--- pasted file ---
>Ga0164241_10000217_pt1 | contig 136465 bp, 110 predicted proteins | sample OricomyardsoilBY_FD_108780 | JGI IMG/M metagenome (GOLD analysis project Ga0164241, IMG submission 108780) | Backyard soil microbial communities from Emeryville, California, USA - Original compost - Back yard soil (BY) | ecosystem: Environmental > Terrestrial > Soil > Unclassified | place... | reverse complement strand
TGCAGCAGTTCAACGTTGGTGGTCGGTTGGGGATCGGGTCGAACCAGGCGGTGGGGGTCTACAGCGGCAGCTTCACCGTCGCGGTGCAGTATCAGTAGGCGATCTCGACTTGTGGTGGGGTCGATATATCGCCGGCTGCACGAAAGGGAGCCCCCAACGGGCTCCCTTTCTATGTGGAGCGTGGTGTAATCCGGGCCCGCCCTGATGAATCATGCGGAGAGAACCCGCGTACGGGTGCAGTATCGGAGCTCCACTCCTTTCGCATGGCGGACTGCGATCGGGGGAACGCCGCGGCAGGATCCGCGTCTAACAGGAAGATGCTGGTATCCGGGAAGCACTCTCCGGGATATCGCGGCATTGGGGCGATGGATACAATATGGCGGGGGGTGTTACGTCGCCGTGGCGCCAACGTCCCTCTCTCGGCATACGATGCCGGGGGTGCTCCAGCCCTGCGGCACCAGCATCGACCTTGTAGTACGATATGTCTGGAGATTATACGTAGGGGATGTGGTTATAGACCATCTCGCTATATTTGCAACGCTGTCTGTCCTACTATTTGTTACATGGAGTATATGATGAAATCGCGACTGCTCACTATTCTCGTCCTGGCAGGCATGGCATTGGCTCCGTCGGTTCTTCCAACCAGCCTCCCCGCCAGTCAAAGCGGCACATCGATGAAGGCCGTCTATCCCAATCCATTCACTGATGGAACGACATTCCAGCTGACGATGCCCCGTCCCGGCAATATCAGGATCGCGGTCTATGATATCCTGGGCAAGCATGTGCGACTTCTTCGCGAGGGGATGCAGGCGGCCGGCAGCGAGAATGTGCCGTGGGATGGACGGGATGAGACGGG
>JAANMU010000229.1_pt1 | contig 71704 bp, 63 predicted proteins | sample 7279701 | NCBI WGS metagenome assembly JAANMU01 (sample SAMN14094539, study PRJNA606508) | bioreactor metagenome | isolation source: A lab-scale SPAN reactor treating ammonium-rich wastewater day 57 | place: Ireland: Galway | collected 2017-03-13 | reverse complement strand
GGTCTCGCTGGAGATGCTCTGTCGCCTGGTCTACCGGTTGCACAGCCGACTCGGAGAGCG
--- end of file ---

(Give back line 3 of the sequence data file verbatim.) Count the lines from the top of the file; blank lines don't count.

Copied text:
>JAANMU010000229.1_pt1 | contig 71704 bp, 63 predicted proteins | sample 7279701 | NCBI WGS metagenome assembly JAANMU01 (sample SAMN14094539, study PRJNA606508) | bioreactor metagenome | isolation source: A lab-scale SPAN reactor treating ammonium-rich wastewater day 57 | place: Ireland: Galway | collected 2017-03-13 | reverse complement strand